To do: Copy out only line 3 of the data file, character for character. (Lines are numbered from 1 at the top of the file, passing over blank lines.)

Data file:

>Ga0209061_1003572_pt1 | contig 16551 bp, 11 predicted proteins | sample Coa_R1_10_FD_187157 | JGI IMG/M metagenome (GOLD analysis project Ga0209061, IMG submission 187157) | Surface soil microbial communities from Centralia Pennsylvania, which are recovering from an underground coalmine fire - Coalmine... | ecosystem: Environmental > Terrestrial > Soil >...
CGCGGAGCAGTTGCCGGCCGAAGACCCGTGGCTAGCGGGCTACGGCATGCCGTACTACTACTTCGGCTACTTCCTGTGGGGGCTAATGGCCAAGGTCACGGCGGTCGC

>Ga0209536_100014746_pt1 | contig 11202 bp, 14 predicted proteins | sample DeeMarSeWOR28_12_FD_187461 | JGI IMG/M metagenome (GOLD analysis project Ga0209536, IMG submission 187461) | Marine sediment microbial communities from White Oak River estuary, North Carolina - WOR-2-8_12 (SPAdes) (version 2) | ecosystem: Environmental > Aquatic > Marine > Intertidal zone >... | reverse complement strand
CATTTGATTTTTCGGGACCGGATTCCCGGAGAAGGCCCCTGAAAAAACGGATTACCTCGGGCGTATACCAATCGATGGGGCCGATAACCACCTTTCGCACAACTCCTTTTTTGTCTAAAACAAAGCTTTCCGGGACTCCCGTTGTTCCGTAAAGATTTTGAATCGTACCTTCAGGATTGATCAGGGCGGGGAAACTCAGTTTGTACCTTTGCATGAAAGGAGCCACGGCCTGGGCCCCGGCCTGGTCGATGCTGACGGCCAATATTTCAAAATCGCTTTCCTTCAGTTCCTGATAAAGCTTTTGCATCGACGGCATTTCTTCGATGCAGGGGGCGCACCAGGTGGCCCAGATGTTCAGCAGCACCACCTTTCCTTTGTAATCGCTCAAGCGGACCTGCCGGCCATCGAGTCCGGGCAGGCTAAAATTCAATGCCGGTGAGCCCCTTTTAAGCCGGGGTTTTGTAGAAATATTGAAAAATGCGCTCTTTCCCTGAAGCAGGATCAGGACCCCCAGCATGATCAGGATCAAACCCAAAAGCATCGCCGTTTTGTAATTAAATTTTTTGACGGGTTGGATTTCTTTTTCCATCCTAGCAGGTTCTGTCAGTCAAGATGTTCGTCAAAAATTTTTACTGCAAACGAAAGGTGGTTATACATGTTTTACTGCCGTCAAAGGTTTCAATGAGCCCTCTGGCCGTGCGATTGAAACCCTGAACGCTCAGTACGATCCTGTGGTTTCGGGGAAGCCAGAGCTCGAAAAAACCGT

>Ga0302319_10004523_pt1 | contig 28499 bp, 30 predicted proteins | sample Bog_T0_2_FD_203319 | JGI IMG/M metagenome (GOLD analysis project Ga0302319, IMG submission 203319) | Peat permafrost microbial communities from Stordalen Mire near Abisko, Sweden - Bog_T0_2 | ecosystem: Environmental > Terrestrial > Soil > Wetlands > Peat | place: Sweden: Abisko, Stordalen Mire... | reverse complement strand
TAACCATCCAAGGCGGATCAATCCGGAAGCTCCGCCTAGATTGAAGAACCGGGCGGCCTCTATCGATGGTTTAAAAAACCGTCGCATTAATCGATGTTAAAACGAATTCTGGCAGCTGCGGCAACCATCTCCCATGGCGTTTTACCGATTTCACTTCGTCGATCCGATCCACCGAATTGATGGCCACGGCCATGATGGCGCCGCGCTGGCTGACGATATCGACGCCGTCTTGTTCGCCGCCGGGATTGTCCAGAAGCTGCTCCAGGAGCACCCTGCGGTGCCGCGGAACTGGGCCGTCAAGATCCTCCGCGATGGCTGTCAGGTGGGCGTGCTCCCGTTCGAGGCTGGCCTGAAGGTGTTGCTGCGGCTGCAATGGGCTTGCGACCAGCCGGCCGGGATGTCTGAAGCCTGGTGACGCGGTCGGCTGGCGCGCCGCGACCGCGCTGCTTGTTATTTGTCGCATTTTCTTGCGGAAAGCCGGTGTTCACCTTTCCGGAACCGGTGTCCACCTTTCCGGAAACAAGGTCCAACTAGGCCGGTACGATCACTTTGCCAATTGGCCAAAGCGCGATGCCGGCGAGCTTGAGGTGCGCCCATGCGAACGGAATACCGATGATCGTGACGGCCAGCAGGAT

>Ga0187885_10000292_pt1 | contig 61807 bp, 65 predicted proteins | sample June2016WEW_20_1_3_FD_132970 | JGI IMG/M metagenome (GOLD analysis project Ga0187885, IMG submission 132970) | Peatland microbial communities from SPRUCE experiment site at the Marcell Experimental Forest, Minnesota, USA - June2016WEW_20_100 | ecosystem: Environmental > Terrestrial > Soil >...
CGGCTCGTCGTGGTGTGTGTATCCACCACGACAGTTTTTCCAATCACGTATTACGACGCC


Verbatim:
>Ga0209536_100014746_pt1 | contig 11202 bp, 14 predicted proteins | sample DeeMarSeWOR28_12_FD_187461 | JGI IMG/M metagenome (GOLD analysis project Ga0209536, IMG submission 187461) | Marine sediment microbial communities from White Oak River estuary, North Carolina - WOR-2-8_12 (SPAdes) (version 2) | ecosystem: Environmental > Aquatic > Marine > Intertidal zone >... | reverse complement strand